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Respect the Sacrifice…


Hello All!  It’s February, the month of love and pro-blackness!  🙂 For me black history month is a time to reflect on the sacrifices made, both willing and unwilling, so we could have the freedom we currently enjoy.  The freedom to love, the freedom to learn, the freedom to prosper, the freedom to express thoughts openly, and the freedom to be black and beautiful were neither automatic nor expected.  Our ancestors took the thorns from their backside and used them to build bridges so we could walk over into greatness.  For that, I am eternally grateful.

The poem “Ballad of Birmingham” by Dudley Randall has always touched my soul, maybe because it speaks to the mother in me.  It also has a way of slapping me out of my complacent and content moments.  It reminds me that there is still work to be done because those who paid the ultimate price with their lives deserve much more from me, from you, from all of us.

Until our minds are as free as our bodies, we have not arrived.  Keep fighting for the change you seek!

ChUC

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Ballad of Birmingham

Mother dear, may I go downtown
Instead of out to play,
And march the streets of Birmingham
In a Freedom March today?”
“No, baby, no, you may not go,
For the dogs are fierce and wild,
And clubs and hoses, guns and jails
Aren’t good for a little child.”

“But, mother, I won’t be alone.
Other children will go with me,
And march the streets of Birmingham
To make our country free.”

“No, baby, no, you may not go,
For I fear those guns will fire.
But you may go to church instead
And sing in the children’s choir.”

She has combed and brushed her night-dark hair,
And bathed rose petal sweet,
And drawn white gloves on her small brown hands,
And white shoes on her feet.

The mother smiled to know that her child
Was in the sacred place,
But that smile was the last smile
To come upon her face.

For when she heard the explosion,
Her eyes grew wet and wild.
She raced through the streets of Birmingham
Calling for her child.

She clawed through bits of glass and brick,
Then lifted out a shoe.
“O, here’s the shoe my baby wore,
But, baby, where are you?”

 

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The 1st Day of National Poetry Month!!


It’s April 1st, the first day of National Poetry Month, so I decided to post one of my favorite poems. It was written by Dudley Randall (1914-2000), a poet and pioneer in African American book publishing. Since I am a poet/writer I can relate to the spirited tone of this poem. Enjoy!

A Poet is Not a Jukebox
A poet is not a jukebox, so don’t tell me what to write.
I read a dear friend a poem about love, and she said,
“You’re in to that bag now, for whatever it’s worth,
But why don’t you write about the riot in Miami?”

I didn’t write about Miami because I didn’t know about Miami.
I’ve been so busy working for the Census, and listening to music all night,
and making new poems
That I’ve broken my habit of watching TV and reading newspapers.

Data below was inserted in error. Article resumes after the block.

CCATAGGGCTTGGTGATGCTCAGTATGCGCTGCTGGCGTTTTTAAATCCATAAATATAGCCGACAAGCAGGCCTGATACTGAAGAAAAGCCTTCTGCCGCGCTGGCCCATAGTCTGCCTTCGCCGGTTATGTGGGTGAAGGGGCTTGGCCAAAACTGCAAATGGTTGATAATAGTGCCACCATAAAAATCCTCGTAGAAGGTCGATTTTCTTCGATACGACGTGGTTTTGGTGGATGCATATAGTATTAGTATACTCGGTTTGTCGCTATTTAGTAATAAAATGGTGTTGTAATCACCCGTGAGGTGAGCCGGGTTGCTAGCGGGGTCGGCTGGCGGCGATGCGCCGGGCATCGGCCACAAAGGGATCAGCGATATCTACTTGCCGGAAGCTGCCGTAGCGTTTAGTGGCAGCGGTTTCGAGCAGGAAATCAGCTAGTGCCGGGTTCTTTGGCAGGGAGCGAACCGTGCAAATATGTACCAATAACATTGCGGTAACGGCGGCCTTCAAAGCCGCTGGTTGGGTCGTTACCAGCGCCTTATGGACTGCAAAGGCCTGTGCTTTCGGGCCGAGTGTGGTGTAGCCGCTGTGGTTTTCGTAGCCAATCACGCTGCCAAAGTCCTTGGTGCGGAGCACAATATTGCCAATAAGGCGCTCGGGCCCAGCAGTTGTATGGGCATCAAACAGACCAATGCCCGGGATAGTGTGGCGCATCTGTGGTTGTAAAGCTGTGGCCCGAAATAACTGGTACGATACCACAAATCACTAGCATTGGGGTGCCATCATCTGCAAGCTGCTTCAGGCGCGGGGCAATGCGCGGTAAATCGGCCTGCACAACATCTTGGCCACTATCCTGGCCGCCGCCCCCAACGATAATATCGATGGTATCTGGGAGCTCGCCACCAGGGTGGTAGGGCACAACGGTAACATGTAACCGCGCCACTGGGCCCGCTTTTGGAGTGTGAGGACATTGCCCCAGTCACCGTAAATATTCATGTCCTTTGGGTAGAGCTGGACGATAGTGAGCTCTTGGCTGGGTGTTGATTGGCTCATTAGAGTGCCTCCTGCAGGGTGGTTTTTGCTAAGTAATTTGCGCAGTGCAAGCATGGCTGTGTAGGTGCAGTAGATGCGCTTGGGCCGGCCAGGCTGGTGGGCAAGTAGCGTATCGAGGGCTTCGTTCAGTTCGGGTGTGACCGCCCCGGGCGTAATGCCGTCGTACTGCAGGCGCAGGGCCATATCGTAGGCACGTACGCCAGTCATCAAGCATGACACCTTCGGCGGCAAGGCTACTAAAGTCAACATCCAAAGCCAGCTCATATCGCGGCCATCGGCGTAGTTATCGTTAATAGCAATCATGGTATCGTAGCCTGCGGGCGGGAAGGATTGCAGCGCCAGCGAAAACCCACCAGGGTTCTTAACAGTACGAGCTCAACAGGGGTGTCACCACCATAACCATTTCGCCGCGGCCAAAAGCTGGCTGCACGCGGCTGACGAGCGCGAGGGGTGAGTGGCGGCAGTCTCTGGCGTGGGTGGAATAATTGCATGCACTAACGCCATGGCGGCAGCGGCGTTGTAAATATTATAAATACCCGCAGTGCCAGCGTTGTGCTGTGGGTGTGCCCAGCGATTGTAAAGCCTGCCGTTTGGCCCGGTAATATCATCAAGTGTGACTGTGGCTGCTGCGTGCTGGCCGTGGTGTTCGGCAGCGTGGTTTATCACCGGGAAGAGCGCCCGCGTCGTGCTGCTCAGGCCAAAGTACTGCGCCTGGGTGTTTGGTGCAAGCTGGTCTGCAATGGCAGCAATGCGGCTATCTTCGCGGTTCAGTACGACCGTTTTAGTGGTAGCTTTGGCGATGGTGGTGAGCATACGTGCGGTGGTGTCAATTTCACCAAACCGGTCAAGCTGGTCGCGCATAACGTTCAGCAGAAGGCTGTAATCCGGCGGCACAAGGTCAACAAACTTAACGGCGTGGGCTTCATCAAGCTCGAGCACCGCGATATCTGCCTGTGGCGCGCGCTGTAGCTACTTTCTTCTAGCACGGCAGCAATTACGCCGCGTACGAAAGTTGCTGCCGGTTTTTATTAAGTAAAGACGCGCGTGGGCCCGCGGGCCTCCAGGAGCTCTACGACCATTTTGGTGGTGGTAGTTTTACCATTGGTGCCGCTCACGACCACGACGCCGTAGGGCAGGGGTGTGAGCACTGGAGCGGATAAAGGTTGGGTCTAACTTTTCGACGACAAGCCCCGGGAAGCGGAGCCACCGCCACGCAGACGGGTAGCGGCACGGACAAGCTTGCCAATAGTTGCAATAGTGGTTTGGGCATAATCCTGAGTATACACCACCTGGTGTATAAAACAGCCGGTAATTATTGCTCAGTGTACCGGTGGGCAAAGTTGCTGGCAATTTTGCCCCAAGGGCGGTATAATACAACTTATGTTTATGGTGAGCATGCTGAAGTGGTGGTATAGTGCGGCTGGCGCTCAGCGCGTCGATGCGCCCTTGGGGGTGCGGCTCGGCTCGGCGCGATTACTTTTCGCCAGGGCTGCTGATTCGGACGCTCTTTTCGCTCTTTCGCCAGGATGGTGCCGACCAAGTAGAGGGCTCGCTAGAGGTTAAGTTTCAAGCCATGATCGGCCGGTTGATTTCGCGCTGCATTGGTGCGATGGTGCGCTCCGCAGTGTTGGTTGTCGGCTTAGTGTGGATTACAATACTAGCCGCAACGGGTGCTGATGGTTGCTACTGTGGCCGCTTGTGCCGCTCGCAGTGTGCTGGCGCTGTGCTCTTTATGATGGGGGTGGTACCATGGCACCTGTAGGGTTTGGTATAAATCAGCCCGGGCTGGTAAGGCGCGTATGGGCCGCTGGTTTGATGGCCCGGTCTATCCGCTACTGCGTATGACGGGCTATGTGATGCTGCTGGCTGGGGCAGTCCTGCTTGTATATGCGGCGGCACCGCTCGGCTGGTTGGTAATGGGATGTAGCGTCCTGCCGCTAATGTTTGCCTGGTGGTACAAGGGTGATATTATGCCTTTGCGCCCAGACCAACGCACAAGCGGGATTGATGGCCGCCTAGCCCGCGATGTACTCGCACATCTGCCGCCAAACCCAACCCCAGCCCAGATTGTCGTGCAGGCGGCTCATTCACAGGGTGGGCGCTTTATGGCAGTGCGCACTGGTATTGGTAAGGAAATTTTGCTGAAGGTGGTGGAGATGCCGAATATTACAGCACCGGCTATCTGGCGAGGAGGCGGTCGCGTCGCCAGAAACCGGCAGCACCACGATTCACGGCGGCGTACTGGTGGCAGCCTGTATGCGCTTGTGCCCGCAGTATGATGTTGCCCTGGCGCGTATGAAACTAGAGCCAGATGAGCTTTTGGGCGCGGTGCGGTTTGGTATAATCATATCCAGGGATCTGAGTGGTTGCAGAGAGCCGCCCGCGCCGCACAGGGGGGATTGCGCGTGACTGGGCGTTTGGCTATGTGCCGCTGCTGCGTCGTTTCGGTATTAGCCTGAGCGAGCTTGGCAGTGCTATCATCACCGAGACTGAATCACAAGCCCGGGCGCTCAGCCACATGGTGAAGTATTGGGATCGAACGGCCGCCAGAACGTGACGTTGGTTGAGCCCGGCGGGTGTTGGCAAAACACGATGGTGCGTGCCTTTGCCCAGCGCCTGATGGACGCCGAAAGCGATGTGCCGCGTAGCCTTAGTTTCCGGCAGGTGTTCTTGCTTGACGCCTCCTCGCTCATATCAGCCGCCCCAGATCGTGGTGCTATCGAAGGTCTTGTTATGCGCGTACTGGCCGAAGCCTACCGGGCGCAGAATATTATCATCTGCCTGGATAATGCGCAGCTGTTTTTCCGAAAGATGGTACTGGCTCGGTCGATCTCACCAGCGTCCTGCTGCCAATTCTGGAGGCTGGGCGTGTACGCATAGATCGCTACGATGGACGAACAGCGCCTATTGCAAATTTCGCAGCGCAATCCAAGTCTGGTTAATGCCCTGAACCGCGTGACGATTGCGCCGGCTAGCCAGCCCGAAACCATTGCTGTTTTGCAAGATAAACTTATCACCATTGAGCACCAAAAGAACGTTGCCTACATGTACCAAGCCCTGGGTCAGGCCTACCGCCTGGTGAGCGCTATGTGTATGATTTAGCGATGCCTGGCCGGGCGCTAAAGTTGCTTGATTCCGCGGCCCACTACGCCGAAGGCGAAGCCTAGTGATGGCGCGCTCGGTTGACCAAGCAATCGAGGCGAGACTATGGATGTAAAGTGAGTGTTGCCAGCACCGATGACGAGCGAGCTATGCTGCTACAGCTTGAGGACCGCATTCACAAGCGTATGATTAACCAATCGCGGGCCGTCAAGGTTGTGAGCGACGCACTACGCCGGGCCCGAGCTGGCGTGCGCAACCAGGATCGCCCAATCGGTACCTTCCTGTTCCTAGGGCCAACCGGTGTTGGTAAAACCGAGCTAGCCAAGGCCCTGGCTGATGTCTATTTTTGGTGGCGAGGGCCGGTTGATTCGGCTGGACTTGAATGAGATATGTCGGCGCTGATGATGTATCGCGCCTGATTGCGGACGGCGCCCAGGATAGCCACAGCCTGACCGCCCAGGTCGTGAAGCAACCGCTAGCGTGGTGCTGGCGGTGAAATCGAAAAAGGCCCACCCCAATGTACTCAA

So it wasn’t absence of Black Pride that caused me not to write about Miami,
But simple ignorance.

Telling a Black poet what he ought to write
Is like some Commissar of Culture in Russia telling a poet
He’d better write about the new steel furnaces in the Novobigorsk region,
Or the heroic feats of Soviet labor in digging the trans-Caucausus Canal,
Or the unprecedented achievement of workers in the sugar beet industry
who exceeded their quota by 400 percent (it was later discovered to
be a typist’s error).

Maybe the Russian poet is watching his mother die of cancer,
Or is bleeding from an unhappy love affair,
Or is bursting with happiness and wants to sing of wine, roses, and nightingales.

I’ll bet that in a hundred years the poems the Russian people will read, sing and love
Will be the poems about his mother’s death, his unfaithful mistress, or his
wine, roses and nightingales,
Not the poems about steel furnaces, the trans-Caucasus Canal, or the sugar
beet industry.
A poet writes about what he feels, what agitates his heart and sets his pen in motion.
Not what some apparatchnik dictates, to promote his own career or theories.

Yeah, maybe I’ll write about Miami, as I wrote about Birmingham,
But it’ll be because I want to write about Miami, not because somebody
says I ought to.

Yeah, I write about love. What’s wrong with love?
If we had more loving, we’d have more Black babies to become Black brothers and
sisters and build the Black family.

When people love, they bathe with sweet-smelling soap, splash their bodies
with perfume or cologne,
Shave, and comb their hair, and put on gleaming silken garments,
Speak softly and kindly and study their beloved to anticipate and satisfy her
every desire.
After loving they’re relaxed and happy and friends with all the world.
What’s wrong with love, beauty, joy and peace?

If Josephine had given Napoleon more loving, he wouldn’t have sown the
meadows of Europe with skulls.
If Hitler had been happy in love, he wouldn’t have baked people in ovens.
So don’t tell me it’s trivial and a cop-out to write about love and not about
Miami.

A poet is not a jukebok.
A poet is not a jukebox.
I repeat, A poet is not a jukebox for someone to shove a quarter in his ear
and get the tune they want to hear,
Or to pat on the head and call “a good little Revolutionary,”
Or to give a Kuumba Liberation Award.

A poet is not a jukebox.
A poet is not a jukebox.
A poet is not a jukebox.

So don’t tell me what to write.

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